back to article Go on, Skippy, spill yer guts: 10.5 million+ Australians' data was breached in past 3 months

The Office of the Australian Data Information Commissioner's quarterly report has revealed that more than 10.5 million Ozzies – about 40 per cent of the lot of them – had their personal data slurped in one single incident in the first three months of 2019. One specific incident affected "10 000 001 or more" individuals, while …

  1. iron Silver badge

    Now if only they were secured by strong crypto with no government mandated weaknesses. Oh sorry I forgot the laws of Oz don't allow it.

    1. BebopWeBop

      well the law is the law, and as we know they override little fictions such as physical laws and mathematical procedures.

  2. Anonymous Coward
    Anonymous Coward

    Marriot runs prisons now?

    "but some observers have pointed the finger at Marriott’s mega-breach "

    That's an awful lot of convicts. Still, less than half the total number I guess.

    1. Anonymous Coward
      Anonymous Coward

      Re: Marriot runs prisons now?

      The rest are in politics.

      1. BebopWeBop

        Re: Marriot runs prisons now?

        A colleague of mine on a business trip to Oz made a joke about his criminal record (fictional) being an adequate visa shurely? to immigration at Sydney. Needless to say they kept him in for a long, long time before ejecting him 9 hours later into a Sydney at 2am. How we laffed.

        1. Dabbb

          Re: Marriot runs prisons now?

          Considering that Sydney International airport and everything inside it, including Customs and Border Control, closes roughly around 11:30 pm all I can say is - cool story bro.

      2. rob123456

        Re: Marriot runs prisons now?

        Vertically integrate business.

    2. Diogenes

      Re: Marriot runs prisons now?

      10 million aussies stayed at the Marriott? Something that big has to be government or a telco.

  3. Anonymous Coward
    Anonymous Coward


    Apparently it is more important to cover up the genitals of an animal on a picture than to apply decent security..

    Hopeless. Clearly, fines are not enough.

    1. Anonymous Coward
      Anonymous Coward

      Re: Sigh

      True... but we're not supposed to suggest violence as a potential fix.

      1. Anonymous Coward
        Anonymous Coward

        Re: Sigh

        I was more thinking of public tarring and feathering..

  4. hitmouse

    I notified a government agency of a breach it had made earlier this year, and said they need to file a report. However there appears to be no mechanism for verifying whether or not such a report has been made. The published report lists five sectors without defining what all the sectors it considers might be. It would be edifying to always have the stats on government agencies.

  5. Anonymous South African Coward Silver badge

    "Oops. Guess we should have encrypted it... "

  6. -tim

    Isn't it more like everyone?

    Remember the Equifax data leak was households, not people. They seemed to have leaked a recored for everyone living in a house with an employed person in the US, UK and Australia.

  7. Anonymous Coward
    Anonymous Coward

    The DIC added ....

    "Data Information Commissioner" sounds all grand and important until you realise nobody considered the awkward abbreviation.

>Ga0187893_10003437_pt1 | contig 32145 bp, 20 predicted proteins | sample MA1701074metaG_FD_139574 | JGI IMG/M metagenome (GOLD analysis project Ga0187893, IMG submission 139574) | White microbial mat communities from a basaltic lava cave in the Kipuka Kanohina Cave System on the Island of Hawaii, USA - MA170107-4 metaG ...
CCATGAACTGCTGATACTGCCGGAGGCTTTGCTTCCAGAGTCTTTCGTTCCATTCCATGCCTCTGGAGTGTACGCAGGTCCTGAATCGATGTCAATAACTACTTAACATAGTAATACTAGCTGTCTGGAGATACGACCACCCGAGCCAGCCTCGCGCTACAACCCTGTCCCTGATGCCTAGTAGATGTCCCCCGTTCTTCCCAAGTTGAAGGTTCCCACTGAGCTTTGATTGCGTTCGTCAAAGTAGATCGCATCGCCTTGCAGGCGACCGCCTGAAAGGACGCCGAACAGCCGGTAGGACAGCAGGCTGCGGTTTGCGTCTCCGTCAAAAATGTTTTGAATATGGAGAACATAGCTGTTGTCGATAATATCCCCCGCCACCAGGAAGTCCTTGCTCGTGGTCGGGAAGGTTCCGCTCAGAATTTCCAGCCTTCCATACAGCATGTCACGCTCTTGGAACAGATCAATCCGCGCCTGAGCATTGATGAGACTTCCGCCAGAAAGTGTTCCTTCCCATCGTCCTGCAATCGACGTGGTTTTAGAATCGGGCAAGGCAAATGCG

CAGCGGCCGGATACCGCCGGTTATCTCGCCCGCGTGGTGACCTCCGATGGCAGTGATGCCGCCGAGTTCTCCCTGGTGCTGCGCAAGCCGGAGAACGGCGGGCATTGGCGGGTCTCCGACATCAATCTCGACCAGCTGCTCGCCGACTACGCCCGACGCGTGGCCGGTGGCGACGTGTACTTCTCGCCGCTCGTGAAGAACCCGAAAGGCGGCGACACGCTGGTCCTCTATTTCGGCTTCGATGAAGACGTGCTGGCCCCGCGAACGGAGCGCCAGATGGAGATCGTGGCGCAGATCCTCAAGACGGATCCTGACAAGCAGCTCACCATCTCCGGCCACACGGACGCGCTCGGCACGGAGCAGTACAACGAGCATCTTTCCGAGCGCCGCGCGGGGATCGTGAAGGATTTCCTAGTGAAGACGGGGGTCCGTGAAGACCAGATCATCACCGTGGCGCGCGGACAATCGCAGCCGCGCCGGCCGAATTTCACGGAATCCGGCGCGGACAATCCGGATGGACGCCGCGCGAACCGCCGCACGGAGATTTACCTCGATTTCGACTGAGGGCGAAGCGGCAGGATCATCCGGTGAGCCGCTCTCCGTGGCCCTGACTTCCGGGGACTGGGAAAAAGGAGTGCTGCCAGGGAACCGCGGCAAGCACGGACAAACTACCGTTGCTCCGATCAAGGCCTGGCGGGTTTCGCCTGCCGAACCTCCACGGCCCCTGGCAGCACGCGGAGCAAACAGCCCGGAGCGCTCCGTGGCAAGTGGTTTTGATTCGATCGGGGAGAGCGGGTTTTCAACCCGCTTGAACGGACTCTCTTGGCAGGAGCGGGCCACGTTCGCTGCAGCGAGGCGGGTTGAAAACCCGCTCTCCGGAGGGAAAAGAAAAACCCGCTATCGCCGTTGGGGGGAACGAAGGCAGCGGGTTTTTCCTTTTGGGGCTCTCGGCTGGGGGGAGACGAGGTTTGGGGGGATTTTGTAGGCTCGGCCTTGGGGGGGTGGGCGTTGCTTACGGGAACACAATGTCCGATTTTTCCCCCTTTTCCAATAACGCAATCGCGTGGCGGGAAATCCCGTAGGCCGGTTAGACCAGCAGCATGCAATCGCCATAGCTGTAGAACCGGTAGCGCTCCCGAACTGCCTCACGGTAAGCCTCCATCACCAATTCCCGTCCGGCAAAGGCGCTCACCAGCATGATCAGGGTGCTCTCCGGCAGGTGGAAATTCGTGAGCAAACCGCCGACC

Or maybe El Reg was just asking the member of driver of the Soutwestern train for comment ?

    1. sanmigueelbeer Silver badge

      Re: The DIC added ....

      "Data Information Commissioner" sounds all grand and important until you realise nobody considered the awkward abbreviation.

      Watch your language and apologize to the DIC-head.

    2. Trixr

      Re: The DIC added ....

      Some of the language you find in legislation is hilarious.

      In NZ tax regulations, "the Commissioner must be satisfied" very frequently (with the methods by which certain processes are administered). I had a job as a copy-holder once reading this stuff out loud for proofing, and we had to pause reasonably frequently to get the giggles out with some of the more egregious methods of satisfaction that were required for the Commissioner.

  8. Ian Joyner Bronze badge

    Waratah National Park

    Having spent some teenage years two minutes walk from where Skippy was made, it seems someone stole all the kangaroos – never saw a single one in Ku-ring-gai National Park (the real park).

    However, the other suburb we lived in was Kew Gardens (yes the world's two most famous parks, but Kew Gardens isn't fictional), I never saw a lava tree there either!

    1. Michael Hoffmann

      Re: Waratah National Park

      That's because they all moved on to one of our paddocks. Huge mob settled in there.

    2. eldakka Silver badge

      Re: Waratah National Park

      If you want to see a kangaroo, come to Canberra. They roam the CBD streets.

      We also have a lot of Galah's concentrated around the parliament.

    3. pwl

      Re: Waratah National Park

      Best way to see kangaroo-types in Ku-Ring-Gai & Berowra valley national parks is to plant some young trees or other tasty morsels. Little bastards come out in the morning & gobble them up - at least they did at my place.

    4. Ian Joyner Bronze badge

      Re: Waratah National Park

      And there is the Australian science fiction series Doctor Roo – travels in the outside loo, the Turdis. Skippies around in time, sometimes even to Kew. Got divorced and now fights the ex-darl.

  9. ecofeco Silver badge

    Another week

    Another hack.

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